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Gaze evoked amaurosis in neurofibromatosis type II
  1. L SMITH,
  2. A KRISS,
  3. R GREGSON,
  4. D THOMPSON,
  5. D TAYLOR
  1. Department of Ophthalmology, Great Ormond Street Hospital NHS Trust, London WC1N 3JH
  1. Miss L F F Smith.

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Editor,—The electroretinogram (ERG) and visual evoked potential (VEP) to pattern reversal stimulation became degraded in association with visual loss in a young patient with gaze evoked amaurosis who had a mass at the apex of the left orbit. His visual symptoms improved following left orbital decompression and Snellen acuity was maintained at 6/6; however, the pattern VEP was attenuated and degraded compared with before surgery.

CASE REPORT

A 9 year old boy with neurofibromatosis type II initially presented with a history of intermittent visual disturbance affecting the left eye when in left gaze. The right eye had a retinal hamartoma and a visual acuity of 6/12. He had undergone previous surgery to correct a right divergent squint. A partial third nerve palsy on the left side was present.

On examination, visual acuity of the left eye was 6/6 when viewing in the primary position, and pupillary reactions were normal. However, acuity became perception of light on sustained left lateral gaze, and a mild relative afferent pupillary defect became detectable at this stage in the left eye. Intraocular pressure by applanation tonometry was 10 mm Hg in the right eye and 12 mm Hg in the left. No proptosis was detectable. Ophthalmoscopy revealed a normal right optic nerve and marked swelling of the left optic disc (Fig 1). An enlarged blind spot was evident on visual field testing.

Figure 1

Left optic disc swelling.

Computed tomography and magnetic resonance imaging demonstrated a small rounded mass just to the left of the brainstem which appeared to involve the third nerve and extended forwards to the cavernous sinus. The mass was thought to represent a third nerve neuroma. In addition, imaging showed the optic chiasm was displaced downwards. There was also small mass extending forwards medial to the optic nerve at the apex of the left orbit and this was thought to be an intraorbital extension of the third nerve neurofibroma (see Fig 2).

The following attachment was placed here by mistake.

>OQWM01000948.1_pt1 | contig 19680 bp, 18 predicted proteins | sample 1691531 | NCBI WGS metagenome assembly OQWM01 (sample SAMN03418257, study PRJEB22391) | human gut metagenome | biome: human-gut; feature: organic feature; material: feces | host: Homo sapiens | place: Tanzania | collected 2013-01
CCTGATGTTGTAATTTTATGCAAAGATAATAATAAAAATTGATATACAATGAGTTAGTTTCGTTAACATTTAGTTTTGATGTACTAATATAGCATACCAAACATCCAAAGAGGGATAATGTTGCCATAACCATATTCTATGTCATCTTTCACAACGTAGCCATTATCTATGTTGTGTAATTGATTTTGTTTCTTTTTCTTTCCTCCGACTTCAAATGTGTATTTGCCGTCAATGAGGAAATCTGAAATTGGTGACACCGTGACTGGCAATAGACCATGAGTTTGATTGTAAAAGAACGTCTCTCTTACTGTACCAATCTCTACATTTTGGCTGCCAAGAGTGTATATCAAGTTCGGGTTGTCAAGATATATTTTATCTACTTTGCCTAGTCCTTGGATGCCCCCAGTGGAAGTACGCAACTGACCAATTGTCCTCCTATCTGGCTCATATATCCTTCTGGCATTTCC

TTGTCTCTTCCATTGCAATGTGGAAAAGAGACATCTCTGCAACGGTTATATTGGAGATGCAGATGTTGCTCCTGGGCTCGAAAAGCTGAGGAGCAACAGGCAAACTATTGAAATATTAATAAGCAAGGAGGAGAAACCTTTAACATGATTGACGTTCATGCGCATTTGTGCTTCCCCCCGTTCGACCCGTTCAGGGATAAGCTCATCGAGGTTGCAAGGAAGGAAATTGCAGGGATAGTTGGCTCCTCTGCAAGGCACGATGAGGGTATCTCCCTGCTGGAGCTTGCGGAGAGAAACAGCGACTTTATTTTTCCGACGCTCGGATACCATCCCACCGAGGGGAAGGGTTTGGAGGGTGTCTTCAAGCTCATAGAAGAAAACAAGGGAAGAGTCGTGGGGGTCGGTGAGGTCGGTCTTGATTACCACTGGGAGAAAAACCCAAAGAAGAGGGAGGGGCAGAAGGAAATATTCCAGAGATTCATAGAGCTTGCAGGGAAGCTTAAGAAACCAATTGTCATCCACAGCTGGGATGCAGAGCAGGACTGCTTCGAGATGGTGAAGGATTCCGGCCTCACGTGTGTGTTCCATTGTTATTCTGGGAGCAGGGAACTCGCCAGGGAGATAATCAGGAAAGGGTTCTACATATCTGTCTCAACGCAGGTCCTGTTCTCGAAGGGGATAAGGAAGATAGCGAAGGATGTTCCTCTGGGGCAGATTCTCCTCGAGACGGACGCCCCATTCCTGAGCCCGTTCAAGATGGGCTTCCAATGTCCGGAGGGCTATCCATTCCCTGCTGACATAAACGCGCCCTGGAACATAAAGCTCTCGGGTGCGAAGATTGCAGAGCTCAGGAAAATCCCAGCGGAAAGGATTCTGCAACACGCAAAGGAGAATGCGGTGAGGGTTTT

Figure 2

Magnetic resonance imaging scan demonstrating tumour of left optic nerve (arrowed).

ERG and VEP recording following flash and pattern reversal stimulation gave normal responses for each eye when looking straight ahead. However, the pattern ERG (recorded with a corneal electrode) and pattern VEP to 50′ checks occupying a large stimulus field (28 degrees horizontally by 21 degrees vertically) became progressively degraded and eventually non-detectable on sustained left lateral gaze (see Fig3). In contrast, the flash ERG and VEP were attenuated to a relatively minor extent on sustained left gaze (on average, 14% smaller). Retinal and occipital pattern responses normalised rapidly when the eyes returned to straight ahead viewing. He underwent an optic nerve decompression, following which he had some degradation of the pattern VEP but did not experience any further episodes of gaze evoked amaurosis.

Figure 3

Pattern reversal VEPs (upper left; P100 arrowed) and corneal pattern reversal ERGs (upper right; P50 arrowed) for stimulation with 50′ checks, when the left eye vision was at normal levels and when faded on left lateral gaze. Note marked attenuation of both P ERG and P VEP when vision was poor. Lower traces are flash ERG and VEP responses recorded when vision was good, and faded on left lateral gaze. Both retinal and occipital responses were marginally attenuated (by around 14%) when vision was faded.

COMMENT

Amaurosis fugax is a well recognised symptom associated with carotid occlusive disease in older patients. Our case demonstrates that it may also be a sign associated with an intraorbital mass, and can occur in younger patients.

Gaze evoked amaurosis has been reported to occur occasionally in patients with cavernous haemangiomas, optic nerve sheath meningiomas, and osteoma.1 2 Mechanisms proposed to cause gaze amaurosis include optic nerve or retinal ischaemia, disruption of axonal conduction due to optic nerve compression, and compression leading to ischaemia of the globe.1 3 Our case had an intraorbital extension of the third nerve neurofibroma down the medial branches of the lower division of the third nerve. The left optic nerve appeared to be mildly stretched over the mass, and to become more stretched on extreme left gaze. This process is similar to that described by Manor et al4 in 1996 involving reading evoked amaurosis. Interestingly, in our patient, pattern ERG and VEP testing indicated that, during the periods of gaze evoked visual loss, macular function was more severely compromised, compared with extramacular function (reflected in flash ERG and VEP results). The rapid reversibility of the pattern ERG changes suggests that ischaemic mechanisms, rather than disruption in axonal conduction by direct compression, may be predominantly responsible for the visual loss. This notion is supported by the observations of Knapp et al5 who used Doppler blood flow studies to demonstrate reduction of blood flow in the central retinal artery during gaze evoked amaurosis. Our patient had no further episodes of amaurosis after the surgery. Visual acuity remained 6/6 postoperatively. It thus appears from our case, and other cases, of gaze evoked amaurosis that the transient visual loss is not predicative of permanent disability, but that its presence can be an important clinical sign and indicate optic function near the threshold of disruption.

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